Immigration and Illegal Immigration

Prior to reading Dear America: Notes of an Undocumented Citizen by Jose Antonio Vargas, my perspective of our current immigration debates has been vehemently furious, yet not surprising at all once you look back at the history of immigration in America. For me, it’s a challenge to understand a system in which the majority, many of whose family immigrated to America, has a say in who is labeled as an “alien,” an “illegal,” or an “undocumented immigrant,” without first acknowledging someone as a human being first. My personal knowledge and understanding of immigration in the US started with myself. Although I did not enter the country “illegally,” I was adopted and naturalized (granted citizenship after fulfilling the requirements established by Congress in the Immigration and Nationality Act of 1965) when I was a baby from Asuncion, Paraguay. Because I grew up in Berkeley, California, in a very diverse home, my deep sense of curiosity about our social, political, and cultural contexts which has directly impacted people of color, including myself, has always remained a part of my identity.

Since the 1960s, our government has not only admitted but has also encouraged and supported multiculturalism although it is still a very controversial issue today. However, we cannot obliterate that America is a country of full immigrants from different countries, and ethnic groups, with different languages, educational backgrounds, moral values, and religions. For this reason, it is fundamentally important to understand the role of immigration in the United States which has shaped this country as a nation since it was colonized over 400 years ago.

Jose Antonio Vargas was born in Antipolo, Philippines, in February of 1981. Today, he is known to some as “the most famous illegal in America.” In his memoir, Dear America, Vargas tells his personal journey about the difficulties of living in America without legal documentation of citizenship, but how he made it possible to find his voice as a journalist within the systematic struggles of an undocumented citizen. At age 12, Vargas was sent to the US by his mother, where he lived with his grandparents; Lola and Lolo, in Mountain View, California. Like any other teenager in the States, at age 16 Vargas went to the DMV office with high hopes of applying for a driver’s permit. Upon applying, he was denied and told by the DMV employee that his documents; a high school ID and green card, were fake and was then asked to leave the office immediately.

Confused and anxious, later that same day he confronts his grandfather, Lolo, about his green card in hopes that this was all just a big misunderstanding. However, to Vargas’s surprise, Lolo confirmed that his green card was, in fact, fake, and told Jose in Tagalog, “don’t show it [the card] to people … you’re not supposed to be here.” From the moment Jose discovered his true legitimate status as undocumented, Vargas made it a point to try even harder to be successful and hoped to somehow earn his citizenship. According to his mentors whom he befriended and eventually adopted as family, he excelled as a student, and with their help managed to find a full scholarship to San Francisco State, where he won two internships at the San Francisco Chronicle and the Philadelphia Daily News. Although he lost one internship at the Seattle Times because he told the truth about his legal status, when The Washington Post offered a position, he lied on his application and managed to successfully pass with fake documents.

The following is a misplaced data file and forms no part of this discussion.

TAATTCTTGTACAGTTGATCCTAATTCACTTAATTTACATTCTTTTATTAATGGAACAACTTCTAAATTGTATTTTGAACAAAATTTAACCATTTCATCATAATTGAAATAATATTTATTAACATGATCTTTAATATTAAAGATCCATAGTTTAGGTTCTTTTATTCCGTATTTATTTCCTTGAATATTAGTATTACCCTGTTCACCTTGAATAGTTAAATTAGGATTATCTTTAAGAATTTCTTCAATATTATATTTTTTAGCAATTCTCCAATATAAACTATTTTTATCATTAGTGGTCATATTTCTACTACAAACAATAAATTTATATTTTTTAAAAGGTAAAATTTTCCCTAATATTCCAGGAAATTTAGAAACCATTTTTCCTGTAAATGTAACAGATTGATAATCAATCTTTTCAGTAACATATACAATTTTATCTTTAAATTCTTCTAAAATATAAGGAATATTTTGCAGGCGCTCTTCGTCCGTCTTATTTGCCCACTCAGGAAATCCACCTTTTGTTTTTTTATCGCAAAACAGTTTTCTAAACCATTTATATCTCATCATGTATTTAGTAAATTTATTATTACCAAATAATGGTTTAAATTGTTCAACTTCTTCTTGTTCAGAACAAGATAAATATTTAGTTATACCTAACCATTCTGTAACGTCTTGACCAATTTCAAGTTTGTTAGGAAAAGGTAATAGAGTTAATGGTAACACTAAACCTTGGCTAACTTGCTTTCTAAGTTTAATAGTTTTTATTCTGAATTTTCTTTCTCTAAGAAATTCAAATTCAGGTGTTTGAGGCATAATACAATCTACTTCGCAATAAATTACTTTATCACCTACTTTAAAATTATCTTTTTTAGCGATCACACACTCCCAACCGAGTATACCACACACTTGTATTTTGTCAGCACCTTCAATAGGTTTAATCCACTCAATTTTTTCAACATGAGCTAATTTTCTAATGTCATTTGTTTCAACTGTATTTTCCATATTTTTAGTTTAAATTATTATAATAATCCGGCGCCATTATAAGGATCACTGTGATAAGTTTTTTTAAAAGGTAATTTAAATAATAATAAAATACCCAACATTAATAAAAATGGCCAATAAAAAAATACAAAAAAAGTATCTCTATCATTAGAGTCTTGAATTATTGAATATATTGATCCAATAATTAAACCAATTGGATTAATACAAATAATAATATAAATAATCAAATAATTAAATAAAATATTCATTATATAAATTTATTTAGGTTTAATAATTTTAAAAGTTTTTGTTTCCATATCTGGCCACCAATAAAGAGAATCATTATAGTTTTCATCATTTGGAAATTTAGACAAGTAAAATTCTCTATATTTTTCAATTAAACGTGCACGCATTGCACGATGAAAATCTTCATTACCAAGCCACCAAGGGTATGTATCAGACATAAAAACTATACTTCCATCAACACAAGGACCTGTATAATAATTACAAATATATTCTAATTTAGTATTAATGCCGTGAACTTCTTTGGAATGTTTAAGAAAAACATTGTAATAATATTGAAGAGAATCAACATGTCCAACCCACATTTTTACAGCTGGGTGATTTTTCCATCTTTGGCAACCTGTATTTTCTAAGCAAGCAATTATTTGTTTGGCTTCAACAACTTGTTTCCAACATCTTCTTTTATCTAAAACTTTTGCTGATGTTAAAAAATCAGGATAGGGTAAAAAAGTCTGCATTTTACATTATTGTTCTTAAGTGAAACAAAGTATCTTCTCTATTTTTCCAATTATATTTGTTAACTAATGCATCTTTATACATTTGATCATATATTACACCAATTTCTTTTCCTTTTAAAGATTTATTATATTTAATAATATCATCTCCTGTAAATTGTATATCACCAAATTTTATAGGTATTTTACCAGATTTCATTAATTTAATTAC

In 2007, Vargas won the Pulitzer Prize for his work at the Washington Post that covered the Virginia Tech shooting, but he feared his rising fame would lead to him being found out about. Eventually, Vargas left the Washington Post for the Huffington Post and soon then after for the New Yorker, but the emotional toll that success brought took a toll on him and left feeling isolated and terrible about his lies. In June 2011, Vargas reached his breaking point and decided to write a “coming out” piece in The New York Times titled: My Life as an Undocumented Immigrant. From then on, Vargas became an activist and advocate for the undocumented and eventually founded a non-profit organization called Define American. In 2014, after traveling to Texas to protest the Obama administration’s detention centers full of unaccompanied children, he was detained but fortunately released soon after. His new book characterized his life from the point of discovering his illegal status to the present day in three conditions: hiding, lying, and passing, which to his benefit created the structure of his latest memoir: Dear America: Notes of an Undocumented Citizen.

Overall, I found this book fascinating. I honestly didn’t know what to expect when I started reading it, but once I did, I couldn’t put the book down. For me, this book brought more enlightenment and understanding from a perceptive I’m somewhat familiar with as far as growing up and trying to figure out my place in society. The fact of the matter is from my understanding is that every race has been designed to create a separation of people by their privileges, solely based on what they look like. This notion is even more interesting to me since I was adopted and have had the privileged ability to be accommodated for things, I never thought I could be affected by simply because of my legal status. Although this book didn’t change my perspective much, I was able to take away the importance I believe Vargas was trying to illustrate: lying for a greater good. Lying in a nation who cannot even recognize you as a human being, I believe Vargas used his lies to hide the underlying truth of what being “American,” is: an undocumented civilization.

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Immigration and Illegal Immigration. (2022, Aug 25). Retrieved September 23, 2022 , from

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